I recently had the privilege to work with a team of inspired, creative people. This team works incredibly hard, puts in long hours, and members often have to travel long distances. In addition they have the challenge of getting multi stakeholder buy-in and collaboration from internal colleagues as well as external clients and partners for the programme of one of the most visible global events. The expectations of them are high, the quality demanded of them is higher.
The team described themselves as “passionate and committed” and their managers as “supportive and approachable”. I asked what contributed to their success and achievements. They unanimously responded that the most critical factor to their success were the internal values and structure of the team.
They said their managers “had their backs, and were willing to challenge the “status quo”; managers took time to “know people’s individual strengths and weaknesses” and to “provide opportunities that allowed “distributed leadership” across a variety of projects that both stretched individuals and matched their preferred working styles. They also credited their managers with “recognising contributions” and for their “thoughtful, diligent recruitment” and “robust planning”.
So how do you create such a positive and productive environment where people enjoy their work and engage with such passion and commitment, and also have fun? The following five behaviours can help you get there.
- Know your people
Meet with them individually. Ask, What is the best part of your job? When do you feel most passionate or proud of what you do? Identify the moment or the task that makes it so good.
Listen to the answers; they describe ‘purposeful moments’. Now work with the person to ‘sculpt’ their job so that they can achieve as many as possible ‘purposeful moments’. If relating to people is really important to a person then find ways that this is part of their work. Also recognise that this defines how they would prefer to relate to you, so instead of mailing, call them or better still speak to them face to face. If a person gets more satisfaction and pride in establishing structures or crafting policies that have broader impact then find ways that they can contribute to such projects.
To the extent that you are able, make the things that matter to them most part of their job description. Some managers claim that organisational systems prevent them from sculpting someone’s job, but this is an easy out. Even the most bureaucratic systems can tolerate a certain amount of job sculpting. Changes or different priorities can be captured in the most structured performance management systems.
- Give clear directions
Describe clearly what is expected as an outcome or delivery, be specific about the by when and how many if this is critical.
Provide the necessary resources to complete the job. Help remove obstacles or roadblocks that need to be cleared away. Then get out of the way and let them do their job. Make sure they have the space to be creative and calculate the level of risk they can take without damaging themselves, the project or the organisation. Validate that the outcome is understood, capture it in some formal or informal way so that both you and the person can monitor and track progress.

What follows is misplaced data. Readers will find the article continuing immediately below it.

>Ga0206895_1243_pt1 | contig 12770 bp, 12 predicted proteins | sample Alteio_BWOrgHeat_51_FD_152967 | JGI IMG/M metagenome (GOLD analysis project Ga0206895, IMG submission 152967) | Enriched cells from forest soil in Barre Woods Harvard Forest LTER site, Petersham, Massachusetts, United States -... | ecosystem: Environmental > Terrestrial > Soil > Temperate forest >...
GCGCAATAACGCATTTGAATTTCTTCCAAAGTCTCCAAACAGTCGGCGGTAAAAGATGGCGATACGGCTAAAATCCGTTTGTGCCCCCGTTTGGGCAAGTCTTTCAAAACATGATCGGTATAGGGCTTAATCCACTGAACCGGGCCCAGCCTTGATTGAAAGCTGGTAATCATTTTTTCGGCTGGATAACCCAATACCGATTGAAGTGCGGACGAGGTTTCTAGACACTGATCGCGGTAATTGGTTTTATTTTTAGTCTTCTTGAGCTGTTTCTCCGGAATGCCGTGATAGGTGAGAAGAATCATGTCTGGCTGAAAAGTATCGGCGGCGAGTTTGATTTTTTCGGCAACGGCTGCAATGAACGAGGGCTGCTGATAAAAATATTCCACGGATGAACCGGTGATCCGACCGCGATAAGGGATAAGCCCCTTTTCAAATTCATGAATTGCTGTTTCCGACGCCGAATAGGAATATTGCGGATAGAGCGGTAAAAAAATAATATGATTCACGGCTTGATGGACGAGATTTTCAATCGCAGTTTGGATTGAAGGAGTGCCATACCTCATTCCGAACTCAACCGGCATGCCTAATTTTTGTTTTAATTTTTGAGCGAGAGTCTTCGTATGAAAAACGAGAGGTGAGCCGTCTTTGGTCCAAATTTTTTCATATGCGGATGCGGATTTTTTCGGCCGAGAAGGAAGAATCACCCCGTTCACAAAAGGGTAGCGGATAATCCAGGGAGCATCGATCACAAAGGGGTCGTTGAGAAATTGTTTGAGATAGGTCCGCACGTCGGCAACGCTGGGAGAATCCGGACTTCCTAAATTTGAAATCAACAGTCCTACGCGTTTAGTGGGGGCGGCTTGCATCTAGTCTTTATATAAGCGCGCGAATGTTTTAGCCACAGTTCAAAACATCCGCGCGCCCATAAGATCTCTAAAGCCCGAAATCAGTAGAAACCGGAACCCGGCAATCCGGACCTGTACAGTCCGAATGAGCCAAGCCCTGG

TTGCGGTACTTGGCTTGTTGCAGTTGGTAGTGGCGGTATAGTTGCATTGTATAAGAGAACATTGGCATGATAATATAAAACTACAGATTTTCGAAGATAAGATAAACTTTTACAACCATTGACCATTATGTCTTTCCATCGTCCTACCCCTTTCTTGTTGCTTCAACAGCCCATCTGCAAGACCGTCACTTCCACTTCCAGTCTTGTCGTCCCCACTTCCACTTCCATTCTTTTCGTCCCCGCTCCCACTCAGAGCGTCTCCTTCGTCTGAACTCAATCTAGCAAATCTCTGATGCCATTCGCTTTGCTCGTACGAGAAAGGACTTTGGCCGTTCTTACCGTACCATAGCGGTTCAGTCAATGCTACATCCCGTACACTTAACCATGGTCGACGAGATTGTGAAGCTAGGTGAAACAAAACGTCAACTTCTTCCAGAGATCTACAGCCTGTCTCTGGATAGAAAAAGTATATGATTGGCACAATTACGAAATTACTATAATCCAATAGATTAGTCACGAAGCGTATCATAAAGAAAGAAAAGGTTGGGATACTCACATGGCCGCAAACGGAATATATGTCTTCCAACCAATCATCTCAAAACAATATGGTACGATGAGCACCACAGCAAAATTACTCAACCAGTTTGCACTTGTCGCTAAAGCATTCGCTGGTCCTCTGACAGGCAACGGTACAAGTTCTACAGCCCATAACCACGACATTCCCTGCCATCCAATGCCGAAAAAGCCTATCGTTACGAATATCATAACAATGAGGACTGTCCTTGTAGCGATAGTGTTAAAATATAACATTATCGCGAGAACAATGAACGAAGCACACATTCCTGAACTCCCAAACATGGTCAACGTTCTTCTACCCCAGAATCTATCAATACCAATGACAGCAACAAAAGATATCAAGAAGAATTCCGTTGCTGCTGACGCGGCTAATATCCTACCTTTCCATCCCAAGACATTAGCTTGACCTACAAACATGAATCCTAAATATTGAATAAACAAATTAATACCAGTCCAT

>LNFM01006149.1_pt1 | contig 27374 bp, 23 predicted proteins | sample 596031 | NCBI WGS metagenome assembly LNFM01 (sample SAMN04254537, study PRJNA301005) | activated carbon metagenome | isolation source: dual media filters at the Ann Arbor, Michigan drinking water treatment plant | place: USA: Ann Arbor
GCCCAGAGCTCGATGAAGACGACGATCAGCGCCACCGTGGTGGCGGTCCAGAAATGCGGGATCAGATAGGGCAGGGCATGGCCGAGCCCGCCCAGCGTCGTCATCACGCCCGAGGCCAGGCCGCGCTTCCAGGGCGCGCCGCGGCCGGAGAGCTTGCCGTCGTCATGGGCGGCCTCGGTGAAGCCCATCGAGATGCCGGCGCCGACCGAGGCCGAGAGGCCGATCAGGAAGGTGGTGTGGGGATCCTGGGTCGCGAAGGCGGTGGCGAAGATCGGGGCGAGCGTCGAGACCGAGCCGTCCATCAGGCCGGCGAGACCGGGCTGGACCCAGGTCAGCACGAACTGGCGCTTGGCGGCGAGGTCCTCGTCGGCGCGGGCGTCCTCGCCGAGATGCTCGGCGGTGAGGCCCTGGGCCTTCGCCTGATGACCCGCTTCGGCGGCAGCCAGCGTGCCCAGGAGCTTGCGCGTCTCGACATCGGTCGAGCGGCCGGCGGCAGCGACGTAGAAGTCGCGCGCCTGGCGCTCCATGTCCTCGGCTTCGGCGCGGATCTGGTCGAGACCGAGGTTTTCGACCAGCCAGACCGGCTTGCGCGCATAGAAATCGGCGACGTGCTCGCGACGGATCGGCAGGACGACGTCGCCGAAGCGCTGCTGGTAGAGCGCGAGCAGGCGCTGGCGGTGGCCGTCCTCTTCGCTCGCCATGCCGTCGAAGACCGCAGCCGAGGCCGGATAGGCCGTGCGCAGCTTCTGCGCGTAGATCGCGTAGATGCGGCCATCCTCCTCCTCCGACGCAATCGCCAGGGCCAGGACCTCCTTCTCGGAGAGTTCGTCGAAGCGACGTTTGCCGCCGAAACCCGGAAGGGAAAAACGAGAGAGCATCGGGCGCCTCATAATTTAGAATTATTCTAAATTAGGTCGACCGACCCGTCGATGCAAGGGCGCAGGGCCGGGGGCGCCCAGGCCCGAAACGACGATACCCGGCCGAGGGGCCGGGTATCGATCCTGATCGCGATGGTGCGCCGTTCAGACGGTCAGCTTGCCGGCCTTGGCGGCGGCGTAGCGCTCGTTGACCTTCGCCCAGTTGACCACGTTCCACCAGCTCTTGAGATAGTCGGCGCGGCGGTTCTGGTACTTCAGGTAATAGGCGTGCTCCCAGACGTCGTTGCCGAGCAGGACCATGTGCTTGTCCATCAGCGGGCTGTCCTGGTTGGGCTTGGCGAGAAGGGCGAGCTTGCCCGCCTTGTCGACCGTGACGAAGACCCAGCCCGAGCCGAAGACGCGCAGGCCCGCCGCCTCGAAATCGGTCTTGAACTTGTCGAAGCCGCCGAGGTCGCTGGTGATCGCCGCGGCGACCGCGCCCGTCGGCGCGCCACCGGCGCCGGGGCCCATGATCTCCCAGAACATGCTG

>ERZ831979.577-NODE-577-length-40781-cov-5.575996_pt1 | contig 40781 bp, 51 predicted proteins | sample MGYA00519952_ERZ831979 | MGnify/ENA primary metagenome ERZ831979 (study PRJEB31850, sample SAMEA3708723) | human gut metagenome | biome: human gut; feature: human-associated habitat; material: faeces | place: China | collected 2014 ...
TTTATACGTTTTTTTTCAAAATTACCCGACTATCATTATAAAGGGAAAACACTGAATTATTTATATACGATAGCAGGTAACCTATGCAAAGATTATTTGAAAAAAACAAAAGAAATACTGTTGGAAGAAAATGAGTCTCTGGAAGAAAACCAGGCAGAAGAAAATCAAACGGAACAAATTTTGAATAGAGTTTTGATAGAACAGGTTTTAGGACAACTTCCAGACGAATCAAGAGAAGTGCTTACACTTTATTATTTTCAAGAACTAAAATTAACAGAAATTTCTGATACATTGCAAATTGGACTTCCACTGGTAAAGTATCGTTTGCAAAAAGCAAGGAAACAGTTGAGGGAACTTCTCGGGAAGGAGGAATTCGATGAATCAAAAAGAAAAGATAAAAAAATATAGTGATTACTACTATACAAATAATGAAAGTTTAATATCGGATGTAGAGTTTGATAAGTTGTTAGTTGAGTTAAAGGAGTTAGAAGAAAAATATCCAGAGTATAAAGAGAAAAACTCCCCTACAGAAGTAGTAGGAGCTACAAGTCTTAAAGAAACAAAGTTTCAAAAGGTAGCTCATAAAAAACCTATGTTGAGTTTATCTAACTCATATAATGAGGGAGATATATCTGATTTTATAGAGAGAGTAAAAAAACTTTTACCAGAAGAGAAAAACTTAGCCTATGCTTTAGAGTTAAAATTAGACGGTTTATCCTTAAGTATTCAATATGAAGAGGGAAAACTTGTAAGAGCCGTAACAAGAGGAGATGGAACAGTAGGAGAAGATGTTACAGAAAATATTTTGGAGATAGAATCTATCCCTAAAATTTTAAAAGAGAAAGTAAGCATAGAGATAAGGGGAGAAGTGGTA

- Keep your hands off but your eyes on
When parents teach their kids to swim, they might start in the pool and provide physical support, they might then move away and provide instruction and encouragement ready to lean in if need be. They might eventually leave the pool and monitor from the side. When the child swims you might take your hands off, but even from the side of the pool you never take your eyes off. This is a little like managing. You might initially have to provide some close guidance, coaching and supervision, you then move further away and finally let them go; however you must always have an eye on what’s going on and where things are. Provide a light touch, and not a heavy hand that makes them feel micro-managed.
- Recognise milestones and achievements
Teams that report being high performing and having fun recognise achievements both personal and professional. This programme team had just celebrated not only the success of an annual meeting, but recent staff departures, arrivals, birthdays and pregnancies. They were almost ‘caked-out’ when we met. But nothing would prevent them from celebrating the marriage of a colleague that weekend.
Recognition for achievement is as simple as saying “Thank you”. Make it immediate and specific. It can be a private word or a public occasion. Make the deed match the person and the achievement, another reason for knowing your people.
- Show your human face
The members of your staff are human. Yes robust planning is required to keep projects on track, yes deliverables need to be met, and yes there are times when people have just got to do what has to be done. In addition to your guidance and direction, your team needs to see and to feel that you care. Have the courage to show your vulnerability. You don’t have all the answers, no-one does; so don’t pretend that you do. Ask for help or support in brainstorming problems. Admit you don’t know when you really don’t know –and find out or get someone else to find out. Admit when you get something wrong, and aplogise if you say something hurtful.